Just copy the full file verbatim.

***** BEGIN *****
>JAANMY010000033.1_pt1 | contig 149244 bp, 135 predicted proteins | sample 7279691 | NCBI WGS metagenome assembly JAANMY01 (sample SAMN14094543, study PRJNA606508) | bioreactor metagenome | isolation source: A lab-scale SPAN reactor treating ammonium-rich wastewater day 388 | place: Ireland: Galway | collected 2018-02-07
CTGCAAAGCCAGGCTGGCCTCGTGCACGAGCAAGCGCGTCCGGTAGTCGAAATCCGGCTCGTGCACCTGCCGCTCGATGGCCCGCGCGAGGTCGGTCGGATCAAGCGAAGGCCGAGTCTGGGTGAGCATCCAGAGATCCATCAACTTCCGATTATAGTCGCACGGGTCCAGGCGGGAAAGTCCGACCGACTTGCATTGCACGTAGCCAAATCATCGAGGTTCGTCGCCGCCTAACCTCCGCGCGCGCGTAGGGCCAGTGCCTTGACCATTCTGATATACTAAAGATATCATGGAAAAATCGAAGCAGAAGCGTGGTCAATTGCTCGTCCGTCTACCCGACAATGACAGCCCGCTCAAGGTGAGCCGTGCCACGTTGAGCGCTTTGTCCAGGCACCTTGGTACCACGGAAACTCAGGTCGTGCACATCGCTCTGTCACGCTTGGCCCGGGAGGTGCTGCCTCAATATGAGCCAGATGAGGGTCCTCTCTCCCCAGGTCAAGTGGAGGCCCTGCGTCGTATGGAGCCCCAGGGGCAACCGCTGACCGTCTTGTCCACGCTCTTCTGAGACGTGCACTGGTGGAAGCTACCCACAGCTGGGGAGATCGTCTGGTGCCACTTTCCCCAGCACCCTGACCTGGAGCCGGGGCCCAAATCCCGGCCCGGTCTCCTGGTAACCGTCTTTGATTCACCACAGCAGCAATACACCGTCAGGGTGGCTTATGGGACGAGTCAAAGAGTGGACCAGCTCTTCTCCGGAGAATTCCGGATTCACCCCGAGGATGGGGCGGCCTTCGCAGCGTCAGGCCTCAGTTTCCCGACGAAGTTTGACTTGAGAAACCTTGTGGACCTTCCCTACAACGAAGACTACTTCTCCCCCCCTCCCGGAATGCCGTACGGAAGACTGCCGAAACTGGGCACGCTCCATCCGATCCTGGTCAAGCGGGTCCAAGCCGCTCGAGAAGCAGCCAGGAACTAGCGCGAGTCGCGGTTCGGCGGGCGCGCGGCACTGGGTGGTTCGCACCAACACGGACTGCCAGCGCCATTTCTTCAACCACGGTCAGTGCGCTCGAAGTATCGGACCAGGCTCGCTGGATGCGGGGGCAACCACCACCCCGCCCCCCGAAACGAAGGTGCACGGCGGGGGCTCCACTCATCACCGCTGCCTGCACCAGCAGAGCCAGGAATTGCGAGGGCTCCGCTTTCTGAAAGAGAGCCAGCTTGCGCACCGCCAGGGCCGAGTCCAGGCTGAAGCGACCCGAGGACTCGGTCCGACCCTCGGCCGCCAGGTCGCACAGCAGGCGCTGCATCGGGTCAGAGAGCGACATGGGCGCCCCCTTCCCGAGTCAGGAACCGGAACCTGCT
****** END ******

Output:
>JAANMY010000033.1_pt1 | contig 149244 bp, 135 predicted proteins | sample 7279691 | NCBI WGS metagenome assembly JAANMY01 (sample SAMN14094543, study PRJNA606508) | bioreactor metagenome | isolation source: A lab-scale SPAN reactor treating ammonium-rich wastewater day 388 | place: Ireland: Galway | collected 2018-02-07
CTGCAAAGCCAGGCTGGCCTCGTGCACGAGCAAGCGCGTCCGGTAGTCGAAATCCGGCTCGTGCACCTGCCGCTCGATGGCCCGCGCGAGGTCGGTCGGATCAAGCGAAGGCCGAGTCTGGGTGAGCATCCAGAGATCCATCAACTTCCGATTATAGTCGCACGGGTCCAGGCGGGAAAGTCCGACCGACTTGCATTGCACGTAGCCAAATCATCGAGGTTCGTCGCCGCCTAACCTCCGCGCGCGCGTAGGGCCAGTGCCTTGACCATTCTGATATACTAAAGATATCATGGAAAAATCGAAGCAGAAGCGTGGTCAATTGCTCGTCCGTCTACCCGACAATGACAGCCCGCTCAAGGTGAGCCGTGCCACGTTGAGCGCTTTGTCCAGGCACCTTGGTACCACGGAAACTCAGGTCGTGCACATCGCTCTGTCACGCTTGGCCCGGGAGGTGCTGCCTCAATATGAGCCAGATGAGGGTCCTCTCTCCCCAGGTCAAGTGGAGGCCCTGCGTCGTATGGAGCCCCAGGGGCAACCGCTGACCGTCTTGTCCACGCTCTTCTGAGACGTGCACTGGTGGAAGCTACCCACAGCTGGGGAGATCGTCTGGTGCCACTTTCCCCAGCACCCTGACCTGGAGCCGGGGCCCAAATCCCGGCCCGGTCTCCTGGTAACCGTCTTTGATTCACCACAGCAGCAATACACCGTCAGGGTGGCTTATGGGACGAGTCAAAGAGTGGACCAGCTCTTCTCCGGAGAATTCCGGATTCACCCCGAGGATGGGGCGGCCTTCGCAGCGTCAGGCCTCAGTTTCCCGACGAAGTTTGACTTGAGAAACCTTGTGGACCTTCCCTACAACGAAGACTACTTCTCCCCCCCTCCCGGAATGCCGTACGGAAGACTGCCGAAACTGGGCACGCTCCATCCGATCCTGGTCAAGCGGGTCCAAGCCGCTCGAGAAGCAGCCAGGAACTAGCGCGAGTCGCGGTTCGGCGGGCGCGCGGCACTGGGTGGTTCGCACCAACACGGACTGCCAGCGCCATTTCTTCAACCACGGTCAGTGCGCTCGAAGTATCGGACCAGGCTCGCTGGATGCGGGGGCAACCACCACCCCGCCCCCCGAAACGAAGGTGCACGGCGGGGGCTCCACTCATCACCGCTGCCTGCACCAGCAGAGCCAGGAATTGCGAGGGCTCCGCTTTCTGAAAGAGAGCCAGCTTGCGCACCGCCAGGGCCGAGTCCAGGCTGAAGCGACCCGAGGACTCGGTCCGACCCTCGGCCGCCAGGTCGCACAGCAGGCGCTGCATCGGGTCAGAGAGCGACATGGGCGCCCCCTTCCCGAGTCAGGAACCGGAACCTGCT